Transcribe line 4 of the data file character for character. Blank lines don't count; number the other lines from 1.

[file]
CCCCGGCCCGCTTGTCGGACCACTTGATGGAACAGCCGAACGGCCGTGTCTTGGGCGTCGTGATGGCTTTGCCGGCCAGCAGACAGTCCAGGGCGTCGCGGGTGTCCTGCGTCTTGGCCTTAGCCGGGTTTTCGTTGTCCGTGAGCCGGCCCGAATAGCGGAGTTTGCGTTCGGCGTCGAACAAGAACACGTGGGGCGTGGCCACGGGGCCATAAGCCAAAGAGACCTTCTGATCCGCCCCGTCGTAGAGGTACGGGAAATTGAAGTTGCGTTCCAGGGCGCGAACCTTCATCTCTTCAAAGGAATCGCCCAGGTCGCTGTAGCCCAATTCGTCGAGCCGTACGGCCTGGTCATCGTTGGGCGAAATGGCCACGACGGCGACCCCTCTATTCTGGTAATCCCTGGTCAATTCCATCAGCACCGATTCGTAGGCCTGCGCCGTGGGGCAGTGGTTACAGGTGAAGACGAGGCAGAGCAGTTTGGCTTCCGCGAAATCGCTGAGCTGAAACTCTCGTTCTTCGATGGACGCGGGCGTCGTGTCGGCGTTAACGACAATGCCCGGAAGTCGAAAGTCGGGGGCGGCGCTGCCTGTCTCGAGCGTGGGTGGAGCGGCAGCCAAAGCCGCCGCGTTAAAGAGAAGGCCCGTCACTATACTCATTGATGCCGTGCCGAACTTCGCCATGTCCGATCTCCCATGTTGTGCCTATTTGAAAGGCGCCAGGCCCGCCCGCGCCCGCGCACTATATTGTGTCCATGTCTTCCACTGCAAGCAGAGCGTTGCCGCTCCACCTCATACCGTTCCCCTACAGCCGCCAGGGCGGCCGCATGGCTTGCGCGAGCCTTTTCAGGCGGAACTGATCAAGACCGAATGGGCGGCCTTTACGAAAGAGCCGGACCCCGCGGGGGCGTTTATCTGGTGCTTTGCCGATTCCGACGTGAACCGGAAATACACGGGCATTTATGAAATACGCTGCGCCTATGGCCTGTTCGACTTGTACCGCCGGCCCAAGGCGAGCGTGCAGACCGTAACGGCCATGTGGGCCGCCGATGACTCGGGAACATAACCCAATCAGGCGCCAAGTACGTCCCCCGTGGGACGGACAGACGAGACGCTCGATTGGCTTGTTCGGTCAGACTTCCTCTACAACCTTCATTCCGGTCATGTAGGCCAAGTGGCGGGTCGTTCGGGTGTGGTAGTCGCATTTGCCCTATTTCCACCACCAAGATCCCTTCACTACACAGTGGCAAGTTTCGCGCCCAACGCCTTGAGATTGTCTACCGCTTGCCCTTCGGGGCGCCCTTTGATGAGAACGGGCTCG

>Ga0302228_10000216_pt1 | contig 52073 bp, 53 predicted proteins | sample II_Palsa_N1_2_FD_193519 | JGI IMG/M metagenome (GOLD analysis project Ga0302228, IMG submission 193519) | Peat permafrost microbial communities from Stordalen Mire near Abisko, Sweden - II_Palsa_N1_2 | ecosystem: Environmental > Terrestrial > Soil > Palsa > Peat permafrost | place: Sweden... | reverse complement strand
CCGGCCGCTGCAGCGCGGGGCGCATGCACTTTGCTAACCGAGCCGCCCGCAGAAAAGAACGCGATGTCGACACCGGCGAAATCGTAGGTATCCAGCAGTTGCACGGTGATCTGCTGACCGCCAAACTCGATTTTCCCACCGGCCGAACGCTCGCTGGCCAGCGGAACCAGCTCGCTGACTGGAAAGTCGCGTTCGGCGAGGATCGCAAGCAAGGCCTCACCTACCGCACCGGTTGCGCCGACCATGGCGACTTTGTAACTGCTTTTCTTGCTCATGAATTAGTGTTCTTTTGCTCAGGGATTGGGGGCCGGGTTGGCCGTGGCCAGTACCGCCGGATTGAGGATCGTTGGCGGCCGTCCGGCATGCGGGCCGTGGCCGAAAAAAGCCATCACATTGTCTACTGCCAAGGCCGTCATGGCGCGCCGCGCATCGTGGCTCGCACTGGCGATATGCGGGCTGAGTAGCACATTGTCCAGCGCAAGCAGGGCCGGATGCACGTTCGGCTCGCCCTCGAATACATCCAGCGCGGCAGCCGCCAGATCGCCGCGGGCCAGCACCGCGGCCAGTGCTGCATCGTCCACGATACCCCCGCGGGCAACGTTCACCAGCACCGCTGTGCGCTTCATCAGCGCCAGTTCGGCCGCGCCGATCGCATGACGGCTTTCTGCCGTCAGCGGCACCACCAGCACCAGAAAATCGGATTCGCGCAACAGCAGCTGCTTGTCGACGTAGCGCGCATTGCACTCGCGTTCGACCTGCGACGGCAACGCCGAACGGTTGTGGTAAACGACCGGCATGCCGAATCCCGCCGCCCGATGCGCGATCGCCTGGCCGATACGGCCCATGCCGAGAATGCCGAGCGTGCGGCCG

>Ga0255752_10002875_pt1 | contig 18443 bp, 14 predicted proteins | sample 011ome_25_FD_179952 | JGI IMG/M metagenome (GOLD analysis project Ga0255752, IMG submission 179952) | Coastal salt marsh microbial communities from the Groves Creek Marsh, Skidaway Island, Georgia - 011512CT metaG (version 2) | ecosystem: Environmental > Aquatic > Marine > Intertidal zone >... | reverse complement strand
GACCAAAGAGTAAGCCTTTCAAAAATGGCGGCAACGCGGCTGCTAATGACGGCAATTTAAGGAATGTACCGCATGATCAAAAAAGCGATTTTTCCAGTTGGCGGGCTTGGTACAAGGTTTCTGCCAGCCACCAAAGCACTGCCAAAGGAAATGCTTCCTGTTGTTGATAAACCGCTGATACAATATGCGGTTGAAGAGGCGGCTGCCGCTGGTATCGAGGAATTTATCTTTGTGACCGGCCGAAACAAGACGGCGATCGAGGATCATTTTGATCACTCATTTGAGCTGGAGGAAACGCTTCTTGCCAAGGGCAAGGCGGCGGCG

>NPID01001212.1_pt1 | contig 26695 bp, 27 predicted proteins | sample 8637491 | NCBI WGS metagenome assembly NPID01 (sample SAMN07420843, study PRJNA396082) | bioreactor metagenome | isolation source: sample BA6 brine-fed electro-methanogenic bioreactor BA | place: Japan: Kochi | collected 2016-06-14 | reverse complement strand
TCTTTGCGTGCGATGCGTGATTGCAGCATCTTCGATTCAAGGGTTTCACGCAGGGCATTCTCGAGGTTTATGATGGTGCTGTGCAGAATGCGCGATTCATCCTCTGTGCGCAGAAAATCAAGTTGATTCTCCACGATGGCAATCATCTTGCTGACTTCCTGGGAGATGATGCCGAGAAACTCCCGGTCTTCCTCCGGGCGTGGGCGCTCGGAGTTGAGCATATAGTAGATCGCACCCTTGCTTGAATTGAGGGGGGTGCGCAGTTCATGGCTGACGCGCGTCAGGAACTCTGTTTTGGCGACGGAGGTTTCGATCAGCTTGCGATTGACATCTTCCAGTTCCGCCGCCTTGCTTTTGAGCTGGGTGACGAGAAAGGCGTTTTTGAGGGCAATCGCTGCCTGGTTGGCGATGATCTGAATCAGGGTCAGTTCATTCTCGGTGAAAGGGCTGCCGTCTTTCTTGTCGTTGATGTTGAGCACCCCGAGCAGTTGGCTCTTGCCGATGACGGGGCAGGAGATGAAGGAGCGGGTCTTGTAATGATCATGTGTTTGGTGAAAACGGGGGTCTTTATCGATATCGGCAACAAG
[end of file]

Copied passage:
>Ga0255752_10002875_pt1 | contig 18443 bp, 14 predicted proteins | sample 011ome_25_FD_179952 | JGI IMG/M metagenome (GOLD analysis project Ga0255752, IMG submission 179952) | Coastal salt marsh microbial communities from the Groves Creek Marsh, Skidaway Island, Georgia - 011512CT metaG (version 2) | ecosystem: Environmental > Aquatic > Marine > Intertidal zone >... | reverse complement strand